You could write a book on the importance of sharp hooks to the bass fishermen, and it’s been beat to death in every bass fishing magazine for the last three decades. Just make sure that the hooks on your lures are as sharp as you can get them, and lets leave it at that. Today’s laser-sharpened hook points are light years ahead of old hooks, and there’s not a lot the average angler can do to improve them right out of the package.


  • Technique is by far the most important aspect of setting the hook. The one thing that separates the pros from Joe Angler is that they are always prepared to set the hook, and they are very consistent in their hook-setting form. Rarely will you catch a pro angler off balance, with his rod out of position to set the hook. The pro knows that every bite can mean the difference between making a living or going back to his day job, and he never lets his guard down or drinks a coke while his line is in the water.
  • Basically, the strongest hook sets will occur when the angler has his body square to the fish, with his elbows tight to his body. It’s speed, not power, that is the secret to hook-setting.
  • There has been a perpetual argument over whether you need to set the hook with a slack line or reel in the slack and set it with a taut line. It’s an argument that will never be settled, but in my personal experience, if you’ll hit the fish as quickly as you can when you detect a strike, no matter what kind of lure you’re using, you’ll get less misses.
  • We won’t spend much time on those factors that we can’t influence, but its important to think about these variables. The mood of the fish can play a huge part in whether or not you get a good hook-up. Aggressive fish will take the bait in farther, giving the fisherman a much, much better chance of getting a hook in the fish’s mouth. The angle at which the fish is facing is also an important factor over which the angler has little control. While the angler can try to position his boat for the most effective presentation, especially when fishing current, you never can tell which way the fish will be facing. If the fish is facing the angler, the hook set will be much less effective than if a fish is perpendicular to the angler.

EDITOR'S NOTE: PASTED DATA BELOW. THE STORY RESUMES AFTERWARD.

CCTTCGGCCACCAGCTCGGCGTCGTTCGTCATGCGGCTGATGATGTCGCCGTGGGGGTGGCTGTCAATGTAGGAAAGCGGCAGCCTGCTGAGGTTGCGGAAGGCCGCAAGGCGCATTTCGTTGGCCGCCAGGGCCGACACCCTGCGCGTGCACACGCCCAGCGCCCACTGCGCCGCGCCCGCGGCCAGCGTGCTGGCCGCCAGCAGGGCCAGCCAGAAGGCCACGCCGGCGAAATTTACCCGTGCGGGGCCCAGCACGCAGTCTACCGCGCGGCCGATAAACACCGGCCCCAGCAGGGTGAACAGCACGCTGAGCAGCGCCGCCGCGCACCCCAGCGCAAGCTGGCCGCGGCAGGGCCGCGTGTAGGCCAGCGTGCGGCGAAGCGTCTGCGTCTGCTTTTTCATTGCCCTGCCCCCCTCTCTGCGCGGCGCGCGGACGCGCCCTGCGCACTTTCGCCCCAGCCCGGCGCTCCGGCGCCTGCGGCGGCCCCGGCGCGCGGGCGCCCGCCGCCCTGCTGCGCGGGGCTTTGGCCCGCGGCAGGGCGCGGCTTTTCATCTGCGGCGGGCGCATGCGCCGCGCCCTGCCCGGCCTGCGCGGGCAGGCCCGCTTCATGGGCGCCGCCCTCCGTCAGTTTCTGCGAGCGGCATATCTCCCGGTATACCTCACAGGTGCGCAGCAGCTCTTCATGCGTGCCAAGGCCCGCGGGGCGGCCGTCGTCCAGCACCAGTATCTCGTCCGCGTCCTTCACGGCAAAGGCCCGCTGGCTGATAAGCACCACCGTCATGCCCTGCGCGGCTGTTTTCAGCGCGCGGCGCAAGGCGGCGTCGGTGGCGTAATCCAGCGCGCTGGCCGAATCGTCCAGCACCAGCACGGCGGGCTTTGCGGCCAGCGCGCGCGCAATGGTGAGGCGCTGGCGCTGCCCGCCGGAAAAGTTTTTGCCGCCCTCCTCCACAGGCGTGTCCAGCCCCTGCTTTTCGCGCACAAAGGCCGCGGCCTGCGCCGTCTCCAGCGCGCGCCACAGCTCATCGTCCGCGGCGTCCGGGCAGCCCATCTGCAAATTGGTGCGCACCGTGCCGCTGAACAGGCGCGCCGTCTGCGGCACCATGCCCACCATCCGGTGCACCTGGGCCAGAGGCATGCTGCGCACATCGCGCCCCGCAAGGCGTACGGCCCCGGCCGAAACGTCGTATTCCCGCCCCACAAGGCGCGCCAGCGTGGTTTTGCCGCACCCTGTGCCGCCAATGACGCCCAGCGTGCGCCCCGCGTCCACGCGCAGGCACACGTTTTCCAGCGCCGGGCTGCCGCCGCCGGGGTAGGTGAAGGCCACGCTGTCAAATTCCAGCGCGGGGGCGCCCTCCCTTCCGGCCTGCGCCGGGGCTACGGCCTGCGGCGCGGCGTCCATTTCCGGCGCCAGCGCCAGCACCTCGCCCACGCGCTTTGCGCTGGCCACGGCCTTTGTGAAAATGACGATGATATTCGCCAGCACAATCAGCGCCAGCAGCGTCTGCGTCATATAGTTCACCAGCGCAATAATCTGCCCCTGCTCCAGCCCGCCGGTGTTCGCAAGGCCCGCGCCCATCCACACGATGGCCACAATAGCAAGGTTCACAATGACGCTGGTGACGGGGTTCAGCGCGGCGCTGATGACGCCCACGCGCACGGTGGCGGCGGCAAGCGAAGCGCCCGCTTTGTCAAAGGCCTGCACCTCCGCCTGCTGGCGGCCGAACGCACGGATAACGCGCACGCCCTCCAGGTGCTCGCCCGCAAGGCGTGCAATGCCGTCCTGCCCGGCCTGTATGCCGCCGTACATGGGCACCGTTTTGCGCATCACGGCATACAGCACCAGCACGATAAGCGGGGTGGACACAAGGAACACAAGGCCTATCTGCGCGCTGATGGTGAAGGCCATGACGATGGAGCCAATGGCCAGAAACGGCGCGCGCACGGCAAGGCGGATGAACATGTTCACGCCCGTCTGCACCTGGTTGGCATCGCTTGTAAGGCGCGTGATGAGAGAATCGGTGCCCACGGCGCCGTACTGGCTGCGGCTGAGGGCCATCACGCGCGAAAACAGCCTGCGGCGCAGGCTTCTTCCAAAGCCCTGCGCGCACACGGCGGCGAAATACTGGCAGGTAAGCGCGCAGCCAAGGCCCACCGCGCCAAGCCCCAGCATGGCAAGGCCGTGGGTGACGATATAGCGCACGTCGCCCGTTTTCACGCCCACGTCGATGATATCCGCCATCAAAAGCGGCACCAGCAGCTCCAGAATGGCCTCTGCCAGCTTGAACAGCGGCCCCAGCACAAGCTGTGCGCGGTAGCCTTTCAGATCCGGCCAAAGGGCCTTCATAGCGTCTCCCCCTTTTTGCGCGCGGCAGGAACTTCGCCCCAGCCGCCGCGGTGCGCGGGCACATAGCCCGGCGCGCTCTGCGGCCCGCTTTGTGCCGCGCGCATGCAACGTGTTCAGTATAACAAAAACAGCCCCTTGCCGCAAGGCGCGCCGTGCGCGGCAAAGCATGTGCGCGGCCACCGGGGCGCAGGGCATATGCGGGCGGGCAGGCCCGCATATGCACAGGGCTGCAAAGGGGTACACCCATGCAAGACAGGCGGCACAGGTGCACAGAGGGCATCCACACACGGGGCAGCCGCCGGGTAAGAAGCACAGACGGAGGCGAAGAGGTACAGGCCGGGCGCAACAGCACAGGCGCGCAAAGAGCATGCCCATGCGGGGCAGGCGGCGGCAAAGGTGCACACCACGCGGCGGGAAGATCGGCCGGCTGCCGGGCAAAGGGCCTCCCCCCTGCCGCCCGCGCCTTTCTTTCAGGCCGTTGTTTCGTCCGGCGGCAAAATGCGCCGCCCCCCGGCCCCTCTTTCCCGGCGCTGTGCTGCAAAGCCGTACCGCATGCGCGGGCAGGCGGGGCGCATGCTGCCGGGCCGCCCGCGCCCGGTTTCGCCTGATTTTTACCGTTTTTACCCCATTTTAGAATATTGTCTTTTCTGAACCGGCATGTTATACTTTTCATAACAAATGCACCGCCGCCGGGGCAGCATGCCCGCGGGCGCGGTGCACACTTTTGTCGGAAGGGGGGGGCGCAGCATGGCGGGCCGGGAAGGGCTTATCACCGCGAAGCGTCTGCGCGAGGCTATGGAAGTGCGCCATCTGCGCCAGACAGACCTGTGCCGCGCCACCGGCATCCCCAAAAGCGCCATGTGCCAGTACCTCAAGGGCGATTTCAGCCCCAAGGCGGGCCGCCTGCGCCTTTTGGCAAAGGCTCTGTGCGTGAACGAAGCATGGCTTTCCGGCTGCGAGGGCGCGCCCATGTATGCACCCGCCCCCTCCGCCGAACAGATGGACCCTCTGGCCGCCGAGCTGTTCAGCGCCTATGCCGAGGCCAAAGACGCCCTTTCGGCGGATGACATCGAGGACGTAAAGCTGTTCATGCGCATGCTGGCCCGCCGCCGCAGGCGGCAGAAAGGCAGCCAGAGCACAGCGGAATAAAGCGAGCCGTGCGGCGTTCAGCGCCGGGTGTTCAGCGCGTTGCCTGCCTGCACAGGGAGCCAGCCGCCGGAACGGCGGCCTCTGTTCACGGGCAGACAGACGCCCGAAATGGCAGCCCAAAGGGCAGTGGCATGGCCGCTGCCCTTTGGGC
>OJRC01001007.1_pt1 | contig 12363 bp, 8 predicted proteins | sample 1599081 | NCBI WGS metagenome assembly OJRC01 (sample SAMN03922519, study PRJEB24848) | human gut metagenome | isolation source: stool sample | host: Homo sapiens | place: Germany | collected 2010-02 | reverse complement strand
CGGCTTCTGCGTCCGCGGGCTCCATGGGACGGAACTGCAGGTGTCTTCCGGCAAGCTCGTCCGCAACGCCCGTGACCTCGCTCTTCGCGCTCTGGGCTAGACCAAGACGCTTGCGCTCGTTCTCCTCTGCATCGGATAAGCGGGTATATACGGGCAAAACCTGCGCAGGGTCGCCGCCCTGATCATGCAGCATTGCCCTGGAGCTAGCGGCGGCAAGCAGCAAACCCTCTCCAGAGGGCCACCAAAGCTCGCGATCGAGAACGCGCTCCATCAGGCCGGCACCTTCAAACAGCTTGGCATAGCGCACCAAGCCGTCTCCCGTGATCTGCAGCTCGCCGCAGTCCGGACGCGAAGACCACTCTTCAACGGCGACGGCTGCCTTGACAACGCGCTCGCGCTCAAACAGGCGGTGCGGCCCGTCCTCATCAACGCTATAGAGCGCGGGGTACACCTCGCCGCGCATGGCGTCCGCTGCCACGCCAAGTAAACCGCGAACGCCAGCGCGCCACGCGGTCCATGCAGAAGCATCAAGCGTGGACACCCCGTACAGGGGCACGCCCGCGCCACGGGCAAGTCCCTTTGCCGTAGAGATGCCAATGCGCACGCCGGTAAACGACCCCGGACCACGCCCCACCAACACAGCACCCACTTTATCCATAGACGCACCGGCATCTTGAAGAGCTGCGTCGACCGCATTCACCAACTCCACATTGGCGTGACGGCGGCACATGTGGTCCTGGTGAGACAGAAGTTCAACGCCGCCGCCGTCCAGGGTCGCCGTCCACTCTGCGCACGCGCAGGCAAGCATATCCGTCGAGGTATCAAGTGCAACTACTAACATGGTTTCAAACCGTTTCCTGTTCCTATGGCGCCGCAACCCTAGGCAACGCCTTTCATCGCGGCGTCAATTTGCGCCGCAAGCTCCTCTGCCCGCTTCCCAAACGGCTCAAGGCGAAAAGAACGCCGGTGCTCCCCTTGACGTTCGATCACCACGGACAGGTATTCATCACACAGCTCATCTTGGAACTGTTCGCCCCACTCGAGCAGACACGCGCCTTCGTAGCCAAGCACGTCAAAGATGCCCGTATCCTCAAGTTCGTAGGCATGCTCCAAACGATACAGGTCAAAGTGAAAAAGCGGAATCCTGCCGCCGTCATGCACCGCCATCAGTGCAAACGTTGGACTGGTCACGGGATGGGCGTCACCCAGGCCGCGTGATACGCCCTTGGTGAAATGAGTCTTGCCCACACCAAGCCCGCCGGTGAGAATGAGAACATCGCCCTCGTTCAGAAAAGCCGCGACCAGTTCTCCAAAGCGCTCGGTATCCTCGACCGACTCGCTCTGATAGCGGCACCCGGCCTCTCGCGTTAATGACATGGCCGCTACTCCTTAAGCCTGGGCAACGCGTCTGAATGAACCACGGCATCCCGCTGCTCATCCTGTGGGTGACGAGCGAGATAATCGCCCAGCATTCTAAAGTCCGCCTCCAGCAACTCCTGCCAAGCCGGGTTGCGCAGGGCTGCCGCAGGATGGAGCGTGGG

• Distance from the fish is another important factor. Your hook-setting energy and your hook penetration will diminish with farther distances from the fish to the angler. Water conditions usually dictate how close we can get to the fish, lets summarize by saying that the closer we can get to the fish, the better chance you have of hooking him.

The next time you get on the water, give your hook set some thought. Concentrate on these variables and give yourself the best chance at being successful by thinking about these variables. You can also give yourself the best chance at being successful by checking out  mcflyfishers.org before your next fishing trip and get tips from the pros on your favorite body of water. We are adding lakes in your state every week. Until next week, good fishing

  • April 8, 2017
Click Here to Leave a Comment Below 0 comments